I developed this Community Resource Directory for Transitions, focusing on Kansas City, MO region, in SPED 859, to provide information on transitions, community agencies, and post-school options to students and their families.  This resource directory provides the following to better involve students and families in the process:

  • an overview of Transitions to demonstrate the values and beliefs driving the process

  • strategies for planning for adulthood

  • a timeline of transitions activities

  • a community resource directory with descriptions of services agencies provide separated by transitions domains

  • a community resource matrix showcasing which agencies help with what domain. 

This website is a great resource for families (and staff members) when a student or the family is in need of a particular resource.  Since this is web-based information, families who need the website in a different language can still access all of the information with tools like the Google Translate Chrome Extension (needs to be installed).  This resource has been an effective way to empower families with the knowledge and resources they need to become more involved in the transitions planning process.

 
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IRIS Center-Family Collaboration Activity

For SPED 856, I completed the IRIS Center module on collaborating with families.  The module demonstrates how to address diverse families of students with disabilities.  After completing the module, I answered questions related to family factors, emotions, and roles as well as how I should act given a case scenario. This activity helped me to understand the impact of transitions on families, identify family needs, understand different family values and beliefs, and using problem solving to develop relationships with families. [Supports 3.1, 3.4, 3.7. 3.10]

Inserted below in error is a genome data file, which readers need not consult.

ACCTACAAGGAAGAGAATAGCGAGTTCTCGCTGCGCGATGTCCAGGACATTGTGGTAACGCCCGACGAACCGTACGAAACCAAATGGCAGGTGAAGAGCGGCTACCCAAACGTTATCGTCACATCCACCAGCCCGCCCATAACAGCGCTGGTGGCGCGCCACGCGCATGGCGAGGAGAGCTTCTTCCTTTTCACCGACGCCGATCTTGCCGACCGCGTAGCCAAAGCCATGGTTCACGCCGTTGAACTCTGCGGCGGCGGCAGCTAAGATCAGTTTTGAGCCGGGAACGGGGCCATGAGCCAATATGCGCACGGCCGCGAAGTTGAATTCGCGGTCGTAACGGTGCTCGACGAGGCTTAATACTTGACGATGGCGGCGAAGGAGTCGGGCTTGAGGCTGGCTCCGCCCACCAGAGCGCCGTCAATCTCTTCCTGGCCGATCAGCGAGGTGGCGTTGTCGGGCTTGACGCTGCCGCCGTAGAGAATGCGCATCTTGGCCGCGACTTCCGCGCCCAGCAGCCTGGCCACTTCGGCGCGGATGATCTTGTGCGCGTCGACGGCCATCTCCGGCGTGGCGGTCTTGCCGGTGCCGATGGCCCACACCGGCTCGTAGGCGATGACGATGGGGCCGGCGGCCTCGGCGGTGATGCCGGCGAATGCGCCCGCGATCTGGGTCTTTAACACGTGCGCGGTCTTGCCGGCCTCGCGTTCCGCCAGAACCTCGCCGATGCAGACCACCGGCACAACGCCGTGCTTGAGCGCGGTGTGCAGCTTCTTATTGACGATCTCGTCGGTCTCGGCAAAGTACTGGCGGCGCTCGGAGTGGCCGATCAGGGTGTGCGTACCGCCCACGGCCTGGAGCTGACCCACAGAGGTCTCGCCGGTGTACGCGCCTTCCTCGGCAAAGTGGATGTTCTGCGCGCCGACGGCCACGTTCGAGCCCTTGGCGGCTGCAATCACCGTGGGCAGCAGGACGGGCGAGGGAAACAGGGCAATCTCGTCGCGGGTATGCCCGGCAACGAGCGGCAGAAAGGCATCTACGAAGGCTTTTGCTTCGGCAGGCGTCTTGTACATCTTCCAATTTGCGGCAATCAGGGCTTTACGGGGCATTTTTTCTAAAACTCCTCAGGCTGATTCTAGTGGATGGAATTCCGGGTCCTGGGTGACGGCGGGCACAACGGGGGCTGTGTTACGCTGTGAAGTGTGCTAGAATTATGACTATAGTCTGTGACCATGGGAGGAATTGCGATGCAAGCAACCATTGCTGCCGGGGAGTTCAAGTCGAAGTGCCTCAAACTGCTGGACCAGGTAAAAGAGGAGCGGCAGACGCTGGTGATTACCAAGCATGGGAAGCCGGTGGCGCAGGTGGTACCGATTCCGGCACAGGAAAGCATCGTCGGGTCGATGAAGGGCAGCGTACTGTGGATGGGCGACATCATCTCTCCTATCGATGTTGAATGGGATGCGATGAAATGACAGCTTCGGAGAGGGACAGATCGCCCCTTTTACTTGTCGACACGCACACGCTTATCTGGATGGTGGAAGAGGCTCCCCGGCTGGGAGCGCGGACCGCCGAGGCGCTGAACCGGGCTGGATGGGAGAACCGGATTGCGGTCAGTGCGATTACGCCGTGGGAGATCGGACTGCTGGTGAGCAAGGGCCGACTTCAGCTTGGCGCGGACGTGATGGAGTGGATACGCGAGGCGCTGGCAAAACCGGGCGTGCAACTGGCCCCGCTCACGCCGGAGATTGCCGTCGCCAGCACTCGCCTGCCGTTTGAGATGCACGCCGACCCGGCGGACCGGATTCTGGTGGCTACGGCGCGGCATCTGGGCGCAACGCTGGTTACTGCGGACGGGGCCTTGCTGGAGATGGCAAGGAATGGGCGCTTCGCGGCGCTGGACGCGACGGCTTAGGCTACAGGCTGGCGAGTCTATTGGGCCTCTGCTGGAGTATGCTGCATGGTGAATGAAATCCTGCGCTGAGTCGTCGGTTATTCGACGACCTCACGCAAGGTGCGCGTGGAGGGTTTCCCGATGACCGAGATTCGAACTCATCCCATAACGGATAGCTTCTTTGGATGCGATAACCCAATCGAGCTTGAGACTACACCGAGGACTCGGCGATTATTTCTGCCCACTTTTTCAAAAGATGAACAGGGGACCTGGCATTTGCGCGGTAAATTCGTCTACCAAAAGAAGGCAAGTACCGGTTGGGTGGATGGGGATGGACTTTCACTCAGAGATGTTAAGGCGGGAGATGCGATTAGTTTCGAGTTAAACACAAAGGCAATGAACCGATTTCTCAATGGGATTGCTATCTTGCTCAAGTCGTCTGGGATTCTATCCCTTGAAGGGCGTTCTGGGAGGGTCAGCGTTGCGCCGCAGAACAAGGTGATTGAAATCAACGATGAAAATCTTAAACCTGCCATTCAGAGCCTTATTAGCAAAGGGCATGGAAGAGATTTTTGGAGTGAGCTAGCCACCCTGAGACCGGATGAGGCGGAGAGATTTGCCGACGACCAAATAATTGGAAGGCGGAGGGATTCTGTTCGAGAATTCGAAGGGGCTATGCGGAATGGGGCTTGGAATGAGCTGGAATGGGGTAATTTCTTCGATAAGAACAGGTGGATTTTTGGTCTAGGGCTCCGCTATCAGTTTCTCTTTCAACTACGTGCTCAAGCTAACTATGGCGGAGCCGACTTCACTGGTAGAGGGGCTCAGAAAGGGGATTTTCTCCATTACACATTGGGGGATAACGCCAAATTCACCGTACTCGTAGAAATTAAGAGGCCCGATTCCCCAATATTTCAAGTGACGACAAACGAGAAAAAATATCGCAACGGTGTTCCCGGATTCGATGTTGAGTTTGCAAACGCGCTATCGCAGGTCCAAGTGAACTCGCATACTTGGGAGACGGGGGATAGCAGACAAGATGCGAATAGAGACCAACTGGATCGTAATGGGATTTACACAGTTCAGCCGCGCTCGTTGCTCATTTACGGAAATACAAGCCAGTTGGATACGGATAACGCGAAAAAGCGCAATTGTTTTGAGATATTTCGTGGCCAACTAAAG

Informal Assessments-Parent Interview Expanded Form

It is essential to the transition planning process to gather family input about the student.  This parent interview form helps to identify family needs and values, specific roles to support transitions, develop relationships and facilitate involvement in the process. [Supports 3.1-3.4, 3.7] The completed form was conducted by phone for Running Project Part 2 in SPED 858 as part of the student's assessment plan.

Translated Family Documents

At my district, it is expected that communication to families is bilingual.  The Family Liaison helps to make phone conference calls to Spanish speaking partners and acts as our interpreter.  She also acts as an advocate for parents and ensures our practices are culturally responsive to the families' values, beliefs, and needs.  She also helps to translate written information sent home to parents.  Please see some examples of parent letters regarding transitions topics (Transfer of Rights, Outside Agency Communication) that have been translated for families.  [Supports 3.2, 3.5, 3.6].

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Transition Resource Fair

This year, for the first time, we partnered with Kansas City Public Schools for the Transitions Resource Fair.  This was a great way to provide parents the opportunity to connect with community agencies, learn about post-school options, and provide training on transitions topics through small group sessions. [Supports 3.8, 3.9, 3.12] Using the model of KCPS we are going to host another Transitions Resource Fair night in the Spring for the local Charter Schools, so that more parents have the opportunity to access this information.